AT&T cable contract finalized; new cable provider in town

By By Justin B. Phillips / American Press

Lake Charles has had a cable problem for a while now. With Suddenlink being the primary provider in the area, the city was

one of few in the region with such limited choices. In an effort to boost local competition, the city recently finalized a

three-year franchise agreement with AT&T.

The topic was broached earlier this

week after a representative from a local senior citizen’s apartment

complex spoke with

the City Council about cable issues. Shelly Young, the apartment

manager of Tower Oaks on Louie Street, said the lack of choices

created a financial burden for the residents living in the

complex’s 152 units.

“We have people with limited incomes

who cannot afford to pay whatever Suddenlink decides to charge. I think

it should be

addressed,” Young said. “We all need, especially seniors who don’t

have cellphones, they need to have access so they can catch

the news and things like that. To have a monopoly in Lake Charles

on cable in 2014 seems unbelievable.”

Several City Council members believe that with the lack of a competitive provider market, residents are forced to overpay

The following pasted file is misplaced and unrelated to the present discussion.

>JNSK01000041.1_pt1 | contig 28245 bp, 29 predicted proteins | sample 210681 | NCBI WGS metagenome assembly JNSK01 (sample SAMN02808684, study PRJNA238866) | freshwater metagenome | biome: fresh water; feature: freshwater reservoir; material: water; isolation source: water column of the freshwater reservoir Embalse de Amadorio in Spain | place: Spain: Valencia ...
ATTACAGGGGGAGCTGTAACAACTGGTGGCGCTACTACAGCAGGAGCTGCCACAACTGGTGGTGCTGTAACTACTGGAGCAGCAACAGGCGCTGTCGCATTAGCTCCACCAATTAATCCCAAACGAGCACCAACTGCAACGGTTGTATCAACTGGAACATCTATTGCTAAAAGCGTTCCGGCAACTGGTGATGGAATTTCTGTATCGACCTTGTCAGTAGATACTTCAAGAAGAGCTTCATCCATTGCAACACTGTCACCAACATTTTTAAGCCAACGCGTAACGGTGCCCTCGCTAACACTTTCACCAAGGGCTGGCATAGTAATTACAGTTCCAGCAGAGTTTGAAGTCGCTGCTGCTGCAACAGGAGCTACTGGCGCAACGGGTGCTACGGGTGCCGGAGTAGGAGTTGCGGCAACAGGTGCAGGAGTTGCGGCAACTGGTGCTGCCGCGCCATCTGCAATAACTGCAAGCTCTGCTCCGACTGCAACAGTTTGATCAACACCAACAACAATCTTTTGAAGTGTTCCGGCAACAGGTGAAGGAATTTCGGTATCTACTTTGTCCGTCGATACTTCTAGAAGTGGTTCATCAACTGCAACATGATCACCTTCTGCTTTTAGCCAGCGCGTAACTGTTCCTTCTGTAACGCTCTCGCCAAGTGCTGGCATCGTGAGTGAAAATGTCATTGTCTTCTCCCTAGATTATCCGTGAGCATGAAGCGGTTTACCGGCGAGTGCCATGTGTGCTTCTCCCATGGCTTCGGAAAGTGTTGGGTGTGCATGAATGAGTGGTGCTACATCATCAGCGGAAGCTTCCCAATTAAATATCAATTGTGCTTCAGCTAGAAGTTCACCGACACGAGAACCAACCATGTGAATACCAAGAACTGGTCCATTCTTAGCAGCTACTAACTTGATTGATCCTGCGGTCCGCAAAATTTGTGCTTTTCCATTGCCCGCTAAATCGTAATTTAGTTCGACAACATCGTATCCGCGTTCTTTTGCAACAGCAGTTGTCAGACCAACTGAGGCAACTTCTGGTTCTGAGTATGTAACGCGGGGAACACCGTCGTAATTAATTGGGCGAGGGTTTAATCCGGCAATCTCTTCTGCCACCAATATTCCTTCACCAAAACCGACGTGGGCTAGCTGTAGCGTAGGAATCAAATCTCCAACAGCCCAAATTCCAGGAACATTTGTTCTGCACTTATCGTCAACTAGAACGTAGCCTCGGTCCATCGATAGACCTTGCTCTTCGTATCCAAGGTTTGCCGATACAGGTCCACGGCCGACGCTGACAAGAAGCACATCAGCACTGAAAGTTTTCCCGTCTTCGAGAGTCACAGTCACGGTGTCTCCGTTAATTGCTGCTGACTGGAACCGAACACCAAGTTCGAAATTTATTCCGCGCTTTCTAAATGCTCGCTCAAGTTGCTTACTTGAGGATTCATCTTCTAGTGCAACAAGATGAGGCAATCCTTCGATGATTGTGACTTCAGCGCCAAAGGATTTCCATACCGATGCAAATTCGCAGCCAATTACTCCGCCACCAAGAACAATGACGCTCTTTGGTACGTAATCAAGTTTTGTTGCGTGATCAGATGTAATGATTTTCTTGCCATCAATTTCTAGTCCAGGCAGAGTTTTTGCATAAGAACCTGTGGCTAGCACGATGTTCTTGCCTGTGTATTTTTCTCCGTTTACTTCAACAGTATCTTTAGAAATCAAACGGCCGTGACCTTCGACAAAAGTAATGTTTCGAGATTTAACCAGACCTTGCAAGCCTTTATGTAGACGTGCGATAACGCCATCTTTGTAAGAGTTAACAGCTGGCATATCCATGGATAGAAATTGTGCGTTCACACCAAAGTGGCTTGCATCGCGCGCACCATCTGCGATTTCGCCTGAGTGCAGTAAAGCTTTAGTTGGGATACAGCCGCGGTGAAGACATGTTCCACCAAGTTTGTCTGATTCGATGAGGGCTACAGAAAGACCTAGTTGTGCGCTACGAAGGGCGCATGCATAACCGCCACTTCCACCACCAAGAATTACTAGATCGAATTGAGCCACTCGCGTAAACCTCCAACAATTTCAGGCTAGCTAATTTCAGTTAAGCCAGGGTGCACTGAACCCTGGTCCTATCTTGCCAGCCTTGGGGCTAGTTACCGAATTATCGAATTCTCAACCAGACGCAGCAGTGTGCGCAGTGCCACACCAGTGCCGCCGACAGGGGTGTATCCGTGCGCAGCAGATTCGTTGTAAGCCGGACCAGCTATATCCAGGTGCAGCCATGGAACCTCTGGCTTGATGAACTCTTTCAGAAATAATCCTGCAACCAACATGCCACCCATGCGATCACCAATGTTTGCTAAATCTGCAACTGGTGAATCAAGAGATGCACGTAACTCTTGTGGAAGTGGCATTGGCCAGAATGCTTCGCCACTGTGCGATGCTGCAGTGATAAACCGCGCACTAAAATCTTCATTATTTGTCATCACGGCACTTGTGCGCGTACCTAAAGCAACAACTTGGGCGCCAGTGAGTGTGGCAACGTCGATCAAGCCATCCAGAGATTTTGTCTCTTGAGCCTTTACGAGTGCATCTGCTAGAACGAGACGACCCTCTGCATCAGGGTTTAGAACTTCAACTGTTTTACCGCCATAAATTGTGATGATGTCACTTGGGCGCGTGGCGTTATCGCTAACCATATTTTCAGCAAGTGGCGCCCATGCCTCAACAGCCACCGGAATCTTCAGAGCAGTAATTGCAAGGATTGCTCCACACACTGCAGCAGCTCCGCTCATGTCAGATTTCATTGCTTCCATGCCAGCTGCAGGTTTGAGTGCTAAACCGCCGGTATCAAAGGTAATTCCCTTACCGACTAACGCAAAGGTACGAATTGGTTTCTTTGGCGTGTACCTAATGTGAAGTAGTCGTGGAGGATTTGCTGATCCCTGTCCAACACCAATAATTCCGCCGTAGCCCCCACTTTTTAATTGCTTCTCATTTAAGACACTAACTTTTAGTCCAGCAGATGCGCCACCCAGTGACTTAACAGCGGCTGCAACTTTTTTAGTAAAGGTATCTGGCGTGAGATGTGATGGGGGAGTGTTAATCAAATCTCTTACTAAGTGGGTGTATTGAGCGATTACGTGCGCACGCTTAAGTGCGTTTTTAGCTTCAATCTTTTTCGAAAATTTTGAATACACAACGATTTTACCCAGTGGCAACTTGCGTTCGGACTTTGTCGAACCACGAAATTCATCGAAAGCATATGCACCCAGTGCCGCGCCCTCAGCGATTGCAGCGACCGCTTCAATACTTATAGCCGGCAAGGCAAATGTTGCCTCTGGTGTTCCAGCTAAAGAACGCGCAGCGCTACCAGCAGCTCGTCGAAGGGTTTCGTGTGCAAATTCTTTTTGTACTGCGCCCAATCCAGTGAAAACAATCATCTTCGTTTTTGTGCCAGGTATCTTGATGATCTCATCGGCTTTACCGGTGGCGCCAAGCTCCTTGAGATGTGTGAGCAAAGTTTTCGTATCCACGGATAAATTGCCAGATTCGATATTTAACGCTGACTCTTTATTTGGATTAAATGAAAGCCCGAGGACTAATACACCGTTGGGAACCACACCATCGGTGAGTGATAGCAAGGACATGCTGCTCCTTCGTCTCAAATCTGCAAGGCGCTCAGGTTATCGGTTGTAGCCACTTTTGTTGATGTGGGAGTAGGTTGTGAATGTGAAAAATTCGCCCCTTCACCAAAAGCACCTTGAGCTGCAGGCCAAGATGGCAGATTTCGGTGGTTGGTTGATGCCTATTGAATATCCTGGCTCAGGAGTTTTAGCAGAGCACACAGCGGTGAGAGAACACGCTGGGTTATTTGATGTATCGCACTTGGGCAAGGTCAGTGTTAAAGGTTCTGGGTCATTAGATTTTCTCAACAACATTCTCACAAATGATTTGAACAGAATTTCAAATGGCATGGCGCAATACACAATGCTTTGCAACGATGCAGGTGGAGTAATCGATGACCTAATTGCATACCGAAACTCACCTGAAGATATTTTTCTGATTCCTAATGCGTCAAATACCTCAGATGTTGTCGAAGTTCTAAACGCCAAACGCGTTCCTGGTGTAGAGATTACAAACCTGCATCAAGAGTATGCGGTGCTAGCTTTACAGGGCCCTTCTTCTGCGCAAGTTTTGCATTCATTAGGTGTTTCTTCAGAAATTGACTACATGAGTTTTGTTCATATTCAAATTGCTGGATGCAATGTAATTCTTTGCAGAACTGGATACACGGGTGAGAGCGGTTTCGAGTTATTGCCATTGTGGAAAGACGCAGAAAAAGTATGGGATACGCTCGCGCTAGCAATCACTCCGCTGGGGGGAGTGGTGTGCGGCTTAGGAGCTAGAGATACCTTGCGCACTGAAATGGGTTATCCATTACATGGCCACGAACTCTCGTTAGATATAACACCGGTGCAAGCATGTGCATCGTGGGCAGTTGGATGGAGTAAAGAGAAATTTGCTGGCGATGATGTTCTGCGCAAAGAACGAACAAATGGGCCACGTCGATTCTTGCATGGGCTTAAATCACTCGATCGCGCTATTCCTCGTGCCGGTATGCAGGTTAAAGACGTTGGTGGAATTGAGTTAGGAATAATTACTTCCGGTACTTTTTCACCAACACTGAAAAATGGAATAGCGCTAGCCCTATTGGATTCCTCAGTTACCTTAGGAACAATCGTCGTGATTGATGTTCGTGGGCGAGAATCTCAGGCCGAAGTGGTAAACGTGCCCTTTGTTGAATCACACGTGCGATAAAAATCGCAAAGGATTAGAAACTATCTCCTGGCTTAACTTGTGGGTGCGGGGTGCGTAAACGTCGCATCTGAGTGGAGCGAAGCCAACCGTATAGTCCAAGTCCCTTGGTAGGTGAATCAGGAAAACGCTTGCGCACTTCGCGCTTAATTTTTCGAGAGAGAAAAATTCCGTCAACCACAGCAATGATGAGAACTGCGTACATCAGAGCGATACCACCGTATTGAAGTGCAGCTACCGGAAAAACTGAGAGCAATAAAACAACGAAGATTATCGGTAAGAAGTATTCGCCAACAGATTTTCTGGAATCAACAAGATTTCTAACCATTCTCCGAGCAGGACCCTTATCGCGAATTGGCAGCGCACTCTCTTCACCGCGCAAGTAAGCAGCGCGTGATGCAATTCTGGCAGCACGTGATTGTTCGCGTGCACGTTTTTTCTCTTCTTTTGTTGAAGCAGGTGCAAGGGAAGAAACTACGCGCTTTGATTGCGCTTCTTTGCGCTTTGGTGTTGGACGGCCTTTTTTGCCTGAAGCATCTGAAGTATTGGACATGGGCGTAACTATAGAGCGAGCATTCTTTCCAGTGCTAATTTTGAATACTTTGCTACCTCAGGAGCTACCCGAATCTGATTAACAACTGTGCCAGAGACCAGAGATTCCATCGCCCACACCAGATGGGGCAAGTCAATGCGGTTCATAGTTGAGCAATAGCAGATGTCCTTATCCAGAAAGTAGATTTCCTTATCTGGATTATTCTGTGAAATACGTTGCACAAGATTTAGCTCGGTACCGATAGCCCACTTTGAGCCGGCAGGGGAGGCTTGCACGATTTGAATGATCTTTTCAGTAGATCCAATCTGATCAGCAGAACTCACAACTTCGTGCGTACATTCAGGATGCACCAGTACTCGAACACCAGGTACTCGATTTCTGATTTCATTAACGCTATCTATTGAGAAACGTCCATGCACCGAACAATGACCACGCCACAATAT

for cable. Council President Luvertha August said she agreed with the complaints.

“There is a monopoly here,” she said. “The prices are entirely too high. We don’t have enough competition.”

City attorney Billy Loftin spearheaded

the effort to bring in the new provider. The contract was signed last

November and

is scheduled to end Nov. 21, 2016. From there, the contract will

function on a year-to-year basis unless canceled by either

party.

Loftin said the city has always been open to providing locals with more cable options. The process of getting providers like

AT&T to move into the area is both hard to predict and hard to control, he said.

“We welcome any cable provider that wants to come,” Loftin said. “But the thing you have to understand is that we can’t make

them come here.”

There are still areas throughout the city where AT&T has yet to provide service, Loftin said, but the process is ongoing.

Residents looking to change are encouraged to contact the provider to ask about their specific areas.